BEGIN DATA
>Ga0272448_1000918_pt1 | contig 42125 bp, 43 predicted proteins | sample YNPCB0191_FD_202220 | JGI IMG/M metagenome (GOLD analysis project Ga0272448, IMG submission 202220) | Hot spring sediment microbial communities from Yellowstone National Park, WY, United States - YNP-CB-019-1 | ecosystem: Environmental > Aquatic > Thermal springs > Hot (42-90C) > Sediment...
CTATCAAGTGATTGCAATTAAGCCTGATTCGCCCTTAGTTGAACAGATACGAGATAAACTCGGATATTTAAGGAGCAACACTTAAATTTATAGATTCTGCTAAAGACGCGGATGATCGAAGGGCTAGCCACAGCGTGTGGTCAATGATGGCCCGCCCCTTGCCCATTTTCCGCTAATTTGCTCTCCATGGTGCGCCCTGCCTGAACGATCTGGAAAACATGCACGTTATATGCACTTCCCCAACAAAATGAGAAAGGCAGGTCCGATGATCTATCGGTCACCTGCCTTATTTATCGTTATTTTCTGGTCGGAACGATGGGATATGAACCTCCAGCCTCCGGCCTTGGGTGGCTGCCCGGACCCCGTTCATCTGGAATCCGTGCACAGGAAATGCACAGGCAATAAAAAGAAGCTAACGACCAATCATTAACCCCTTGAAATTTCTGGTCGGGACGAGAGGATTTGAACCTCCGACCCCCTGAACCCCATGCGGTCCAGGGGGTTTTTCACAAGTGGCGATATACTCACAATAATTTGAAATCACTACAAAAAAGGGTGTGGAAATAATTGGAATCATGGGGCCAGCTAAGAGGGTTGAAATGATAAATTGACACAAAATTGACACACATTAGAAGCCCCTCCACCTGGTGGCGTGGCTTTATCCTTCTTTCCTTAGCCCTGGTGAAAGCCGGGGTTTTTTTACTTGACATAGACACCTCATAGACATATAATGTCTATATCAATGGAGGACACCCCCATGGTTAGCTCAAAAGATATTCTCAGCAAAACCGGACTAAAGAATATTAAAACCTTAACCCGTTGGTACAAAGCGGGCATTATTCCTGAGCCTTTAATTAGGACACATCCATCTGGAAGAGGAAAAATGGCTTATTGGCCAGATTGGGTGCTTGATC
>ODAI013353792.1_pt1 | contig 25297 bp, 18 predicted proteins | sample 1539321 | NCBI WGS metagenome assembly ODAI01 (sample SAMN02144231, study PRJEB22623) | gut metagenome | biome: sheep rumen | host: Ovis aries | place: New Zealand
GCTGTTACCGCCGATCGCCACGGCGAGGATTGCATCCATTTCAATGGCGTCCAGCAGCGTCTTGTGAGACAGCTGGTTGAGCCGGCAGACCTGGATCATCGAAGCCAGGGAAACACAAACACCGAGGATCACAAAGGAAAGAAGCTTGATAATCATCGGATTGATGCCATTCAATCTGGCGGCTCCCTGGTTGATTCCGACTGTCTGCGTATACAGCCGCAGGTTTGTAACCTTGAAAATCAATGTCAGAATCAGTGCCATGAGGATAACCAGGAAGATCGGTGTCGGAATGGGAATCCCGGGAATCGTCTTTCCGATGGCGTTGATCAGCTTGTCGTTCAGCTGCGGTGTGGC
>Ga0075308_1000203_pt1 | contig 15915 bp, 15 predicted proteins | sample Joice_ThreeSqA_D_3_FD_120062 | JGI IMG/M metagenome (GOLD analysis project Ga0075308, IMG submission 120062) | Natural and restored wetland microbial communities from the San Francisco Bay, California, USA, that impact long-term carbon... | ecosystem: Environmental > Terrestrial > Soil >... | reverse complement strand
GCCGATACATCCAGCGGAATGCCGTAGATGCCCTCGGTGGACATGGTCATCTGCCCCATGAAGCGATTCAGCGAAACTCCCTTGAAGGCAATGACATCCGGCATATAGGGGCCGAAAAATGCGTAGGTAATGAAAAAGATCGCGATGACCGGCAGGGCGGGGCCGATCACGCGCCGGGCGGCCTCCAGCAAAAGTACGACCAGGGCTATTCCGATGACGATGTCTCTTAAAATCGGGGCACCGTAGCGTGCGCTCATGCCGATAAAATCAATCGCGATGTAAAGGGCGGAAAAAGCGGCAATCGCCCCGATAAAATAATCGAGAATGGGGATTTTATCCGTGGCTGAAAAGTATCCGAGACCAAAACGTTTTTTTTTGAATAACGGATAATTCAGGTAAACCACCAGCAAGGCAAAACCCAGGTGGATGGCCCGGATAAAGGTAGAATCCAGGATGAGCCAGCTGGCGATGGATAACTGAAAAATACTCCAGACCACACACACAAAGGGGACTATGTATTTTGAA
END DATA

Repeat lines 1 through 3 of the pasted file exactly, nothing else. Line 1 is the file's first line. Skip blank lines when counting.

>Ga0272448_1000918_pt1 | contig 42125 bp, 43 predicted proteins | sample YNPCB0191_FD_202220 | JGI IMG/M metagenome (GOLD analysis project Ga0272448, IMG submission 202220) | Hot spring sediment microbial communities from Yellowstone National Park, WY, United States - YNP-CB-019-1 | ecosystem: Environmental > Aquatic > Thermal springs > Hot (42-90C) > Sediment...
CTATCAAGTGATTGCAATTAAGCCTGATTCGCCCTTAGTTGAACAGATACGAGATAAACTCGGATATTTAAGGAGCAACACTTAAATTTATAGATTCTGCTAAAGACGCGGATGATCGAAGGGCTAGCCACAGCGTGTGGTCAATGATGGCCCGCCCCTTGCCCATTTTCCGCTAATTTGCTCTCCATGGTGCGCCCTGCCTGAACGATCTGGAAAACATGCACGTTATATGCACTTCCCCAACAAAATGAGAAAGGCAGGTCCGATGATCTATCGGTCACCTGCCTTATTTATCGTTATTTTCTGGTCGGAACGATGGGATATGAACCTCCAGCCTCCGGCCTTGGGTGGCTGCCCGGACCCCGTTCATCTGGAATCCGTGCACAGGAAATGCACAGGCAATAAAAAGAAGCTAACGACCAATCATTAACCCCTTGAAATTTCTGGTCGGGACGAGAGGATTTGAACCTCCGACCCCCTGAACCCCATGCGGTCCAGGGGGTTTTTCACAAGTGGCGATATACTCACAATAATTTGAAATCACTACAAAAAAGGGTGTGGAAATAATTGGAATCATGGGGCCAGCTAAGAGGGTTGAAATGATAAATTGACACAAAATTGACACACATTAGAAGCCCCTCCACCTGGTGGCGTGGCTTTATCCTTCTTTCCTTAGCCCTGGTGAAAGCCGGGGTTTTTTTACTTGACATAGACACCTCATAGACATATAATGTCTATATCAATGGAGGACACCCCCATGGTTAGCTCAAAAGATATTCTCAGCAAAACCGGACTAAAGAATATTAAAACCTTAACCCGTTGGTACAAAGCGGGCATTATTCCTGAGCCTTTAATTAGGACACATCCATCTGGAAGAGGAAAAATGGCTTATTGGCCAGATTGGGTGCTTGATC
>ODAI013353792.1_pt1 | contig 25297 bp, 18 predicted proteins | sample 1539321 | NCBI WGS metagenome assembly ODAI01 (sample SAMN02144231, study PRJEB22623) | gut metagenome | biome: sheep rumen | host: Ovis aries | place: New Zealand